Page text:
A Catskill Catalog by Bill Birns

A Catskill Catalog: August 24, 2011

A few years back, Onteora High School was embroiled in an athletic mascot controversy. Onteora teams have been the Indians since the school opened in the early ’50s. By the late ’90s, many in the district were calling for a change, citing State Education Department recommendations that schools abandon nicknames related to native peoples. Things got pretty hot.

The spark that ignited the fire occurred in 1997. Hoping to spur the fading fortunes of the football team, athletic boosters painted a big Indian on the gym wall. That well-intentioned act ignited a multi-year controversy.

A Catskill Catalog: August 3, 2011

The best way to visit the Farmers’ Museum in Cooperstown is with a little kid. I was up there last week with a two-year-old – let’s call her Evie – and it was a blast.
First off, two-year-olds get in free, right up to age seven. From 7 to 12, kids cost six bucks. Thirteen and over, you’re an adult and pay $12.

A Catskill Catalog: July 27, 2011

Don Bouton has a new book out. His second book, and he’s only 90.
If you don’t know Don, he’s a Halcott Center native who has spent his entire life in that beautiful valley, much of it with cows. Don was a dairy farmer for many years, working, first, with his father, Marshall, later, with his brother, Carson, and finally with his wife, Shirley, and children, Dennis and Mary.

A Catskill Catalog: July 20, 2011

A trip to the museum is easier than one might think. There are some pretty interesting ones close by.

If you haven’t been to the Fleischmanns Museum lately, drop by. It’s located in an old carriage house behind the Skene Library, on Fleischmanns’ Main Street.

This Museum of Memories has always had a great collection. Fleischmanns was a major resort town in the first five or six decades of the 20th century. Its many hotels and boarding houses swelled yearly with, literally, thousands of summer guests, creating a vibrant summer culture and economy.

A Catskill Catalog: July 13, 2011

An acre is, by definition, a rural measure. Derived from an Anglo-Saxon word meaning open field, an acre was “approximately the amount of land tillable by one man behind an ox in one day.”
That’s most easily done in long furrows, so an early acre was long – 660 feet, a furlong, or eighth of a mile – and narrow – 66 feet, the length of a traditional surveyor’s chain. The word furlong meant long furrow.

A Catskill Catalog: July 6, 2011

You think you know the Catskills pretty well. At least I did. Then, one Saturday, I ran into Andy Wos and Cheryl Terrace at the Round Barn.

Andy runs Broadlands Management Corporation, over in Bovina, while Cheryl’s Vital Design Ltd. provides environmentally sensitive interior design.
So, Andy invites me to come up to see the Broadlands property. Broadlands, I remember, is the current name of lands that once were part of the Gerry Estate, and I’m eager to see this historic place.

A Catskill Catalog: June 29, 2011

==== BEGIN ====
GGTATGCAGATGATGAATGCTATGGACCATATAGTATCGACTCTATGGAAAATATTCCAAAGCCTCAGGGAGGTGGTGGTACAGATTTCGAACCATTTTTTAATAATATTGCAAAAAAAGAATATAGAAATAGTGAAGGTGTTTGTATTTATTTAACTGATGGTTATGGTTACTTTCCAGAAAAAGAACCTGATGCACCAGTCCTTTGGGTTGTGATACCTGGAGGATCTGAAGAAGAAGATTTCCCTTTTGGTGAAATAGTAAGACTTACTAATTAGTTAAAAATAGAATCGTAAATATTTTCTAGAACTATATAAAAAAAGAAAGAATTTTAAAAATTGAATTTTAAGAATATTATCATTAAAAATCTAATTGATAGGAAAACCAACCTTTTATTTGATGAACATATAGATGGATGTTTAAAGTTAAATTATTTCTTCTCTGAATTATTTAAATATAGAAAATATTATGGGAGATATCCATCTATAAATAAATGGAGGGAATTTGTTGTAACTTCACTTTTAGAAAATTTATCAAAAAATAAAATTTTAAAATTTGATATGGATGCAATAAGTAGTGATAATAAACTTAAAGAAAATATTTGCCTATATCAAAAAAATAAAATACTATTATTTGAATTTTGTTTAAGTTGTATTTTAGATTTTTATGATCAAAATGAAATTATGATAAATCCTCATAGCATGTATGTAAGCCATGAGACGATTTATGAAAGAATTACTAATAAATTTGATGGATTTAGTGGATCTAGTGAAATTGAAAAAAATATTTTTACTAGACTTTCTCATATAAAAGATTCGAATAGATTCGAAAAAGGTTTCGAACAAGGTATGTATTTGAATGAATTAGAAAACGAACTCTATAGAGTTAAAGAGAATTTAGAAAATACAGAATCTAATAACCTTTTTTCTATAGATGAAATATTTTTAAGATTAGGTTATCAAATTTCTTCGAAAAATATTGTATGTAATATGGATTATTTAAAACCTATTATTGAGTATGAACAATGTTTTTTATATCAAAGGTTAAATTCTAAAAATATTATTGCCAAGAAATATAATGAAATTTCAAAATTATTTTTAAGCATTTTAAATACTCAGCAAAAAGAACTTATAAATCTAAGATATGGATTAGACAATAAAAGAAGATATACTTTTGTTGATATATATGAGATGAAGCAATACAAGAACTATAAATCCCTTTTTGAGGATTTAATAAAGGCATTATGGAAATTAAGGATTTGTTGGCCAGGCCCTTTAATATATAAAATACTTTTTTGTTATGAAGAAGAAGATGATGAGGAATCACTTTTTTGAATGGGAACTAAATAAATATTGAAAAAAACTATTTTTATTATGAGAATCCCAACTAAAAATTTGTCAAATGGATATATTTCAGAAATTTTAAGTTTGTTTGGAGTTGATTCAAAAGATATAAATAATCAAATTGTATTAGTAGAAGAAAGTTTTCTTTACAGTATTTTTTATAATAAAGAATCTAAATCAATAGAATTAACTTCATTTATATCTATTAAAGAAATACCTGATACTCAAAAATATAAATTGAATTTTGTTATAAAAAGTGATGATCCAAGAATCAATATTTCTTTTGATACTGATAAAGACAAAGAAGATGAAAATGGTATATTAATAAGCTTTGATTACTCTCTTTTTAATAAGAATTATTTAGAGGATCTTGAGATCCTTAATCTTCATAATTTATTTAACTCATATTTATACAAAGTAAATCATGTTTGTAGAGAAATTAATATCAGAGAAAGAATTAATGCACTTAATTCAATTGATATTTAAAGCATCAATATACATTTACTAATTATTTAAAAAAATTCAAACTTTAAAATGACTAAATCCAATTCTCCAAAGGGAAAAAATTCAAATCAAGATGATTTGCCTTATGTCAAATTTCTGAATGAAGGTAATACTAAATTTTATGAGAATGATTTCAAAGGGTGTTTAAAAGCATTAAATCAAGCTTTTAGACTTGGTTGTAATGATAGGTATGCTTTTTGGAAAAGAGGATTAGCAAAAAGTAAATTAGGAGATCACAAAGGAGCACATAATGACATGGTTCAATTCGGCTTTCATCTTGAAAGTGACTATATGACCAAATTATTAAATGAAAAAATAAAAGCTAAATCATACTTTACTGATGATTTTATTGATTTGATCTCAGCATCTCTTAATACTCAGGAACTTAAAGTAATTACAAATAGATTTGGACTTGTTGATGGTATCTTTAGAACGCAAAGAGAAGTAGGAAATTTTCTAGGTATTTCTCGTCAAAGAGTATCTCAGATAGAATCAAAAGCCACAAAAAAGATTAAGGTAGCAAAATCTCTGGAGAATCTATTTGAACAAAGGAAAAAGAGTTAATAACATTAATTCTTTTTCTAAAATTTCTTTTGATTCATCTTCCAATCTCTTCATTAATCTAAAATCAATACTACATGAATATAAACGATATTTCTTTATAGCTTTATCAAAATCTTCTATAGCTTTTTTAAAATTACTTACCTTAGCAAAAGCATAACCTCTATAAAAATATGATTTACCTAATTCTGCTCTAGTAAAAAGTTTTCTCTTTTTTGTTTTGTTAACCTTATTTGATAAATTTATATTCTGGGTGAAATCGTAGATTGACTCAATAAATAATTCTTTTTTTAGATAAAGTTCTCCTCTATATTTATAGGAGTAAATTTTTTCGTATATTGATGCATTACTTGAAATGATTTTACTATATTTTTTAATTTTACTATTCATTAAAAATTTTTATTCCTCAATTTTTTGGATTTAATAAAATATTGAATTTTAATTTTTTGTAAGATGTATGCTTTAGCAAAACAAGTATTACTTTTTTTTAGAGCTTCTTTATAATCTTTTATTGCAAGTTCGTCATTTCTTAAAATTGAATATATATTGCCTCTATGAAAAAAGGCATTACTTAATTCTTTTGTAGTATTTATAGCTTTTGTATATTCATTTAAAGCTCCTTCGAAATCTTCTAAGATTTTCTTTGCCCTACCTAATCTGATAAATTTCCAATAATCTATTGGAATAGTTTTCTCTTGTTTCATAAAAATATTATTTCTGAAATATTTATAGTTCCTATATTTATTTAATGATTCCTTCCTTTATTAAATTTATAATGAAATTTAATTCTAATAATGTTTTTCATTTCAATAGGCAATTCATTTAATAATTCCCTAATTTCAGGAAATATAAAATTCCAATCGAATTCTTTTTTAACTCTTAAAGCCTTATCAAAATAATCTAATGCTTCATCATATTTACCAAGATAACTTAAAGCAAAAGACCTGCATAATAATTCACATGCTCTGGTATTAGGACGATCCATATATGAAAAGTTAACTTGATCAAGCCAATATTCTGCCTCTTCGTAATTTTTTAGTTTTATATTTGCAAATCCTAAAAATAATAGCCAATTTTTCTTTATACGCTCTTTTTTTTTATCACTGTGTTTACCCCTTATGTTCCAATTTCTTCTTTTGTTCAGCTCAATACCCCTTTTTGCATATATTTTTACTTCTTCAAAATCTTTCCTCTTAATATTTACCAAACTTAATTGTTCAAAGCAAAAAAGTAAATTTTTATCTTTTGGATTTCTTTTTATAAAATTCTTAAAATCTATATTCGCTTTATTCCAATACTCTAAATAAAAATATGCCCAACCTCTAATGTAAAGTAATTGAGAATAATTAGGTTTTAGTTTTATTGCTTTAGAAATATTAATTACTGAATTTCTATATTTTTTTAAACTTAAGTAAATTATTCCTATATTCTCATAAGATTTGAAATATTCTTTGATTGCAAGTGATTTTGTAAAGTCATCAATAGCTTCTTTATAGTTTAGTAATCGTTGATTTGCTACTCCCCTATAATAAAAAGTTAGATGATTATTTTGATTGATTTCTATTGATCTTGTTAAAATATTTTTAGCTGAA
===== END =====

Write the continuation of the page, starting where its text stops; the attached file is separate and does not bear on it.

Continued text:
Here’s a Yogi Berra story.
The great Yankee catcher was already the best in the American League when, sometime in the late ’50s, he hurt his thumb. Yankee team physician, Dr. Sidney Gaynor, took Yogi from the stadium down to Lenox Hill Hospital, on Manhattan’s upper west side.
Walking down the hall toward the treatment room, Yogi and Dr. Gaynor passed a tall physician in a white coat. The Yankee looked up at the passing doc and said, “I hit a home run off you on a change-up.”

A Catskill Catalog: June 22, 2011

The Margaretville Messenger of October 15, 1896 was focused on politics. The presidential election was two-and-a-half weeks away, and editor John Grant seemed desperate to convince his readers to “vote for the straight Republican ticket. Don’t bother with split tickets,” he warned.

Every page of the four-page broadsheet contains at least one political article, admonishing readers that the very future of America was at stake at the November 1896 polls. “Don’t be swayed by a crowd,” the paper urged.

A Catskill Catalog: June 15, 2011

Let’s not mistake what I do with the work of an academic historian. I’m an old American Studies major, a generalist by training, inter-disciplinary by definition.

David Stradling is a trained, academic historian, a specialist in the emergent field of environmental history, a recent sub-specialty that could not be more current, or more necessary. Our future seems dependent on our growing understanding of, and interest in, the “human interaction with place, the physical and biological world.”

A Catskill Catalog: June 8, 2011

When Henry Hudson sailed into the harbor that would, one day, be New York, aboriginal people greeted him.

The indigenous people of New York were of two main groups: Algonquin and Iroquois. The canoe paddlers who made their way to the sides of the Half Moon were Algonquin. The longhouse culture many New Yorkers remember studying in elementary and middle school was Iroquois.
Curious, that by Education Department fiat, New York State is declared Iroquois country, despite the fact that the majority of New Yorkers live on lands once traversed by Algonquin, not Iroquois feet.

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